Tuesday, 21 February 2017

The sacrosanct soldier

For quite sometime now, I've wanted to confront the notion of the 'super great' British soldier that I've come across in the media and in group discussions back in the college.  A few months ago there was a large debate in media about some British soldiers being tried for violations of human rights while on duty on foreign soil.  There was a huge outcry against the trial itself. The basic argument was that they are men who braved all odds and circumstances, fought on behalf of us all, faced life-threats, were known for their gallantry... The same reasons even in college groups.

Today I got my chance!! In class there was a case study about a group of protesters being prosecuted because they shouted spiteful slogans during a march of British soldiers.  The protesters had sought permission earlier to protest and were all legal, except for going overboard in shouting inflammatory slogans in public.  I was for the prosecution. Others too were, but their main argument was that they shouted against 'British soldiers'!!  Even the professor spoke of how esteemed the profession of a soldier is and all that stuff!  I objected!  I said the act itself was unhealthy, irrespective of against whom it was carried out. And then I added...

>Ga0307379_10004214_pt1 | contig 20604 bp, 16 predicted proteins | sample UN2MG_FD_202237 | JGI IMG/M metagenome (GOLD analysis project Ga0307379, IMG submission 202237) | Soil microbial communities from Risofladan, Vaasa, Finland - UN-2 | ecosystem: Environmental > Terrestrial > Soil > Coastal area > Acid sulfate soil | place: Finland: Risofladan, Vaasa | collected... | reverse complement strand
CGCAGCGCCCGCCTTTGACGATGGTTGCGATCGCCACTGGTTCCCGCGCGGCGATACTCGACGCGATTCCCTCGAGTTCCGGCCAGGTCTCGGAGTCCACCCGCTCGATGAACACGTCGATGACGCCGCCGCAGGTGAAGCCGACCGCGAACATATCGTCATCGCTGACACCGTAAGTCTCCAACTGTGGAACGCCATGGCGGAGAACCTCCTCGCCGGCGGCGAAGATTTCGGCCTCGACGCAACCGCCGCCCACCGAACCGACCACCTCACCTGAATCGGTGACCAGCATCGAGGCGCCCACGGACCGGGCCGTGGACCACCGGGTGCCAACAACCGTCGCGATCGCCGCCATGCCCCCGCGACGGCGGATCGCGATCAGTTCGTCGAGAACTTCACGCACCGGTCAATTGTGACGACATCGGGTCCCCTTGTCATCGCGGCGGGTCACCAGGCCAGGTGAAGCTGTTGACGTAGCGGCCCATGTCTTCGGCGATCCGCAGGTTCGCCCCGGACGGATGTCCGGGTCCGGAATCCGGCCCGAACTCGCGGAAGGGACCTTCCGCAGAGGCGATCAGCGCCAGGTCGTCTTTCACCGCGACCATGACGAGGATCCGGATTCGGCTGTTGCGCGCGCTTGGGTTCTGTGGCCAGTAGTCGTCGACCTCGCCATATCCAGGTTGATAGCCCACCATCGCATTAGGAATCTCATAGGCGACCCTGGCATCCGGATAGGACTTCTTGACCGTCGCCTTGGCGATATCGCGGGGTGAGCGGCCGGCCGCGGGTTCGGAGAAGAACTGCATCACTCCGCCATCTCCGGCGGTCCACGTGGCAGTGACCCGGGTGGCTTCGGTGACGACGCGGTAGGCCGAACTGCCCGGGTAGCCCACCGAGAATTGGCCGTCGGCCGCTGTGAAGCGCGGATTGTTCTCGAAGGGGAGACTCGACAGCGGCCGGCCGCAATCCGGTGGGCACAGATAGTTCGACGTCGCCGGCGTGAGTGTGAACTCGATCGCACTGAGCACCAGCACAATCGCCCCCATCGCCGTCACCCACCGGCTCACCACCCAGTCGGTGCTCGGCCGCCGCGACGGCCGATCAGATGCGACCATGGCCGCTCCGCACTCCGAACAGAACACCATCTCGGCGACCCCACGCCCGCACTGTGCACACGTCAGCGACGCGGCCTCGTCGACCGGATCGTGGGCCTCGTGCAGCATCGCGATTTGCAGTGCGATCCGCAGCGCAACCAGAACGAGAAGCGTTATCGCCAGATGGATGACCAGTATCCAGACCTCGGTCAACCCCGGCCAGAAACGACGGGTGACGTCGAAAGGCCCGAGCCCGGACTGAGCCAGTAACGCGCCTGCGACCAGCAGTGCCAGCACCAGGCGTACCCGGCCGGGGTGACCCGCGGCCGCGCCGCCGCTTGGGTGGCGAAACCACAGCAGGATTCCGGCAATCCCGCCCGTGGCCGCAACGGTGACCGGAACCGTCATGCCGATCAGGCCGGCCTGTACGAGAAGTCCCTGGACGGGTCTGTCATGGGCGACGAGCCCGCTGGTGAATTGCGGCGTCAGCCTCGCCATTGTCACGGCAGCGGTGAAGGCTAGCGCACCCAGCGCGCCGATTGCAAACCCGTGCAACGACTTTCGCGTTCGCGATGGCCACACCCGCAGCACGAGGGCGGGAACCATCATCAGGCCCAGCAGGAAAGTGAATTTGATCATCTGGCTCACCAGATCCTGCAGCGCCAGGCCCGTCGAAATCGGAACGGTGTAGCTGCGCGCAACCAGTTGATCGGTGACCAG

The esteem and respect rightly accorded to a soldier for his bravery in battlefield is not to be treated as a license to do anything or get away with any offence.  While on the battle ground, he follows orders, and he is culpable only to the degree that he followed the orders.  However when he attacks a group of militants - that is the view from this side; for those on the other side, they are 'freedom fighters' - he is still right.  Kills them. All that is right and even justified.  But the ill-treatment he metes out to the residents or family members of the 'militants' of the place after the event is in no way justified.  He ought to give account and take responsibility for his misdeeds, no matter how great and bravely he fought the 'militants'.

There was no more discussion on that point! 

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